How I Knew that Michael Phelps Would Not Repeat His Beijing Magic

When I saw Michael Phelps’ official Olympic headshot for the 2012 London Games, I instantly knew that the he was not going to repeat the magical eight gold medal count performance at the 2008 Beijing Games. Not with that face! Aside from strong semblance to a mugshot, Phelps looks disinterested, disheveled, and disengaged. He, with no doubts present or even in the vicinity, did not want to take this picture; if he did, then he definitely has a post-swimming career as an actor because he made me believe otherwise.

Though I am not an Olympic athlete (I workout four times a week and play in two competitive, intramural-styled basketball leagues…not sure why I just felt the need to justify my athletic prowess), I somehow understand Phelps’ relative lack of enthusiasm to take this picture, represent his country and continue his onslaught of the Olympic record books.

He is burnt out!

Many people do not know this fact, but this Olympic tour is Phelps’ fourth. At only twenty-seven years old, Phelps began his Olympic career at the tender age of fifteen. Fifteen! And he has paid the mental and emotional price for it.

Consider the following facts:

  • 12,000-calorie-a-day diet
  • Daily menu (he eats all) includes:Breakfast: Three fried-egg sandwiches loaded with cheese, lettuce, tomatoes, fried onions and mayonnaise. Two cups of coffee. One five-egg omelet. One bowl of grits. Three slices of French toast topped with powdered sugar. Three chocolate-chip pancakes.

    Lunch: One pound of enriched pasta. Two large ham and cheese sandwiches with mayo on white bread. Energy drinks packing 1,000 calories.

    Dinner: One pound of pasta. An entire pizza. More energy drinks.

  • Five-hours-a-day, six-days-a-week exercise regimen
  • Sleeping in a hyperbaric chamber to simulate high altitudes

Imagine doing all this and much more for the last twelve years of your life. True, it is a choice that he made and he has undoubtedly reaped the benefits (over 39 world records, 17 Olympic medals, and countless honors and accolades). Yet, that picture highlights the question that few ever consider: At what cost?

I am not Michael Phelps so I am not sure of the answer to that personal question. Yet, I can only imagine the amount of sacrifices he and his family has made and endured for his success. As a contemporary, with the daunting ’30’ within plain view, I imagine that Phelps is contemplating what he has done thus far and what he will do moving forward. He has already stated that London will be his last Olympic stop, his proverbial swan song at age 27. I often worry about athletes and entertainers who reach their professional climax at such young ages: gymnasts who are considered over the hill at 18 16 or basketball players who are considered the walking dead at 35. There is so much more life to live and for many the absence of the spotlight hurts the most.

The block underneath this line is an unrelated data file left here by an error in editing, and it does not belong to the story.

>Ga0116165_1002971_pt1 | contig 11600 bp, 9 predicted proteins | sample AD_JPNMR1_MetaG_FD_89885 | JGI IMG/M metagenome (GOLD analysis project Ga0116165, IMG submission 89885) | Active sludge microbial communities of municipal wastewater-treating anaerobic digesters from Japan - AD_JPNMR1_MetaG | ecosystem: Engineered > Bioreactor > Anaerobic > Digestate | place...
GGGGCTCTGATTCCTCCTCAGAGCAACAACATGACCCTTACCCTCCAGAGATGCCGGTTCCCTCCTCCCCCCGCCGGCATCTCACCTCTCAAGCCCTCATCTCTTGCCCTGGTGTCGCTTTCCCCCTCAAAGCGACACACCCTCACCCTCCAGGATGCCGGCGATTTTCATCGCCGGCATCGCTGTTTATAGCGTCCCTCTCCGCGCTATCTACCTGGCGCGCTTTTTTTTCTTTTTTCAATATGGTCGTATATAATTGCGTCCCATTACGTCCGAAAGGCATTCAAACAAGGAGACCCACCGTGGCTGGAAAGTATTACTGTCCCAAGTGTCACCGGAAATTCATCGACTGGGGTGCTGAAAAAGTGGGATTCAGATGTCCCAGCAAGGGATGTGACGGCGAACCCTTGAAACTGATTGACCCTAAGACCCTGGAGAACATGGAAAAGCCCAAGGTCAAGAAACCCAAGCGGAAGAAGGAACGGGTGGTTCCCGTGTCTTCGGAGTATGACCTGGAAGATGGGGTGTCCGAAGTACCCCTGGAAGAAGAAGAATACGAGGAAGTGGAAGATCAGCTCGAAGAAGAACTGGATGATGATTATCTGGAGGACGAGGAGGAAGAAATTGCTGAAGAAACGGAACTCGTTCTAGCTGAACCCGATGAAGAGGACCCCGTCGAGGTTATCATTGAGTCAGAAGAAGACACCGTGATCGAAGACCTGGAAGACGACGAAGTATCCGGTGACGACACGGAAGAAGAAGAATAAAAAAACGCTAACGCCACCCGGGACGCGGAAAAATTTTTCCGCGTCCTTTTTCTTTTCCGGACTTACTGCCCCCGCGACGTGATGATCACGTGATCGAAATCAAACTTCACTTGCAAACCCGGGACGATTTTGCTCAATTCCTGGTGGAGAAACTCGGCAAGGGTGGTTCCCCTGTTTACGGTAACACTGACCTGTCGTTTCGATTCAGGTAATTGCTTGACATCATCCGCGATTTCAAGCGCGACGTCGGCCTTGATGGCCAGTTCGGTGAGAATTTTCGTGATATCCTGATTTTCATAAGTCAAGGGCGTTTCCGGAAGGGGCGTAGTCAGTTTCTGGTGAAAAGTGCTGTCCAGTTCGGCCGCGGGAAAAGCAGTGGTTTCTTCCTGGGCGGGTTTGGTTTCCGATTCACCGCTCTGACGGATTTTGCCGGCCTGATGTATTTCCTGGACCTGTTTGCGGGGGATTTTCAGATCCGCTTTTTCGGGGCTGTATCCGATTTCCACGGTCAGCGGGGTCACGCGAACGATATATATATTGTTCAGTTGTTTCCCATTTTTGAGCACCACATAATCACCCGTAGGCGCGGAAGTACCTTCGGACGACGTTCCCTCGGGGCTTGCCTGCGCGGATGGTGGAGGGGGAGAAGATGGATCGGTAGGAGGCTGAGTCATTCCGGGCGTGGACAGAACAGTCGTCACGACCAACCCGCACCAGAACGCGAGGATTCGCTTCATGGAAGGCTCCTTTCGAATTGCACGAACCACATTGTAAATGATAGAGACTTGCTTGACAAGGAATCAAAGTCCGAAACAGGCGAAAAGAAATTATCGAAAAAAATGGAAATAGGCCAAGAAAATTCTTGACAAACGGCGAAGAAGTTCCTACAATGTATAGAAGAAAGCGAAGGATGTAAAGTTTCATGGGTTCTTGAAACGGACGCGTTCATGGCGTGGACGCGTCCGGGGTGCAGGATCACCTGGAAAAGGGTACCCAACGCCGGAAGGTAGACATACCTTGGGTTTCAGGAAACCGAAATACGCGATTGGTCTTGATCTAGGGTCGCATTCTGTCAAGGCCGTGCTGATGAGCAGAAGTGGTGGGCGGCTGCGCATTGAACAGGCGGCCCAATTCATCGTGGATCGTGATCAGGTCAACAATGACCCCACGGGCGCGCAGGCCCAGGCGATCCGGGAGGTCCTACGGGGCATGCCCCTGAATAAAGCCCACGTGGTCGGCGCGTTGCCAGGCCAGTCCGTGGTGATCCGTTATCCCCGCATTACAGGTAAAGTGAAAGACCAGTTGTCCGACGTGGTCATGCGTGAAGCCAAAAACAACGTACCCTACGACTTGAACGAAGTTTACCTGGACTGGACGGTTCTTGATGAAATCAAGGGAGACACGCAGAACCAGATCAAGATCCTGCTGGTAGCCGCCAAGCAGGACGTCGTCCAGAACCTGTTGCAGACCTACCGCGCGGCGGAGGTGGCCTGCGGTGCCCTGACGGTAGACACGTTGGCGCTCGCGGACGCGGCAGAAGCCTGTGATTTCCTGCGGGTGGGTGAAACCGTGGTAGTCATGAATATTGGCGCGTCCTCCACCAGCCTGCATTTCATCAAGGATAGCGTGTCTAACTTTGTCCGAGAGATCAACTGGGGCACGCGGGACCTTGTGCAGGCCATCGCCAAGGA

I believe that Michael Phelps will love to be out of the nation’s gaze as he inches toward his thirties. Though he will forever be emblazoned in our collective memory for the thrills and pride he provided over his career, I hope that he finds some relative peace and is able to do something that he is passionate about as he prepares to make the mid-career transition.

Thank you and, more importantly, best of luck to you, Michael Phelps.

 

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3 thoughts on “How I Knew that Michael Phelps Would Not Repeat His Beijing Magic

  1. I just watched Michael Phelps win his 16th gold Olympic medal. When I saw his mom cheering for him she looked both very happy (naturally) but also somewhat tired. I asked myself what the price for raising such a phenomenal athlete must be, googled “Michael Phelps” and landed on our article. Wonderfully written whilst posing many valid questions for the cost the world pays to be “the best”. Because your analysis goes much beyond the private case of Phelps.
    Anyway – great swimming on Phelps, and great writing on you!

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